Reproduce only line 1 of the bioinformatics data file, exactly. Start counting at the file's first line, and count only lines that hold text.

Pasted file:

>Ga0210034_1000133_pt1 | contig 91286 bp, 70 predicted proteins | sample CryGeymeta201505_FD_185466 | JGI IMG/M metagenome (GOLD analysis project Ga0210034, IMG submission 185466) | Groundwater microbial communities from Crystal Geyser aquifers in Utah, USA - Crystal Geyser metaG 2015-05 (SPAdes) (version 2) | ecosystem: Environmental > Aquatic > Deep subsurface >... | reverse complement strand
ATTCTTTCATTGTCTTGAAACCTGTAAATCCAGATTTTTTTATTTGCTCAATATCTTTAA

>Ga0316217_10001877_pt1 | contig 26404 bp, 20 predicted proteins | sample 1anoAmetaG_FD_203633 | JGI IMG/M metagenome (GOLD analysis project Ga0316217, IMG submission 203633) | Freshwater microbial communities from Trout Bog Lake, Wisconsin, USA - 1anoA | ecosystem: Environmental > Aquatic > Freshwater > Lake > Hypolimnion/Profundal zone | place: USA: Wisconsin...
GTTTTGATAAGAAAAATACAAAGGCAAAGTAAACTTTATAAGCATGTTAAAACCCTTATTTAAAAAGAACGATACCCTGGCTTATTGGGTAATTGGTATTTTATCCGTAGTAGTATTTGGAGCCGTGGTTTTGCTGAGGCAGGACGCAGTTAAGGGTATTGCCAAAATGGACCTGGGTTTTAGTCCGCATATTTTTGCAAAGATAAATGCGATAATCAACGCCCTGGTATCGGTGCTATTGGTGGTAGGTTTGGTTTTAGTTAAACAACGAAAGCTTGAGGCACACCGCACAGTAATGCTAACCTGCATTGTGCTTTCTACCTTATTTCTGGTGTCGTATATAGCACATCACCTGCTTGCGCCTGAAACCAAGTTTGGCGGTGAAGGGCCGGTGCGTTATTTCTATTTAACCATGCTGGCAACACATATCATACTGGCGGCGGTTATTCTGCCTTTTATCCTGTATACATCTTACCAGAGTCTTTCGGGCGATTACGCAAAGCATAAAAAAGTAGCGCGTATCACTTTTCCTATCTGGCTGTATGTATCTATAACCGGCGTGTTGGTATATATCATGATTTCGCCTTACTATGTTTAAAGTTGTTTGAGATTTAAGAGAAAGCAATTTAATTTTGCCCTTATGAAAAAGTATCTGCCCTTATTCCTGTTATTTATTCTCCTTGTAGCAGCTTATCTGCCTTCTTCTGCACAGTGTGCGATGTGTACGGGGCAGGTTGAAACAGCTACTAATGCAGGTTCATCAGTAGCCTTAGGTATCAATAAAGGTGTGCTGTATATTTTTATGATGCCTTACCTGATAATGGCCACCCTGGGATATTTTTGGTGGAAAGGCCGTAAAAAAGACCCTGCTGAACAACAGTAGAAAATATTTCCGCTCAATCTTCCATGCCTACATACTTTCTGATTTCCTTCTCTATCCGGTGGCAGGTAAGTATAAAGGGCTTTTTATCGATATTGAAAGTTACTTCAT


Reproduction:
>Ga0210034_1000133_pt1 | contig 91286 bp, 70 predicted proteins | sample CryGeymeta201505_FD_185466 | JGI IMG/M metagenome (GOLD analysis project Ga0210034, IMG submission 185466) | Groundwater microbial communities from Crystal Geyser aquifers in Utah, USA - Crystal Geyser metaG 2015-05 (SPAdes) (version 2) | ecosystem: Environmental > Aquatic > Deep subsurface >... | reverse complement strand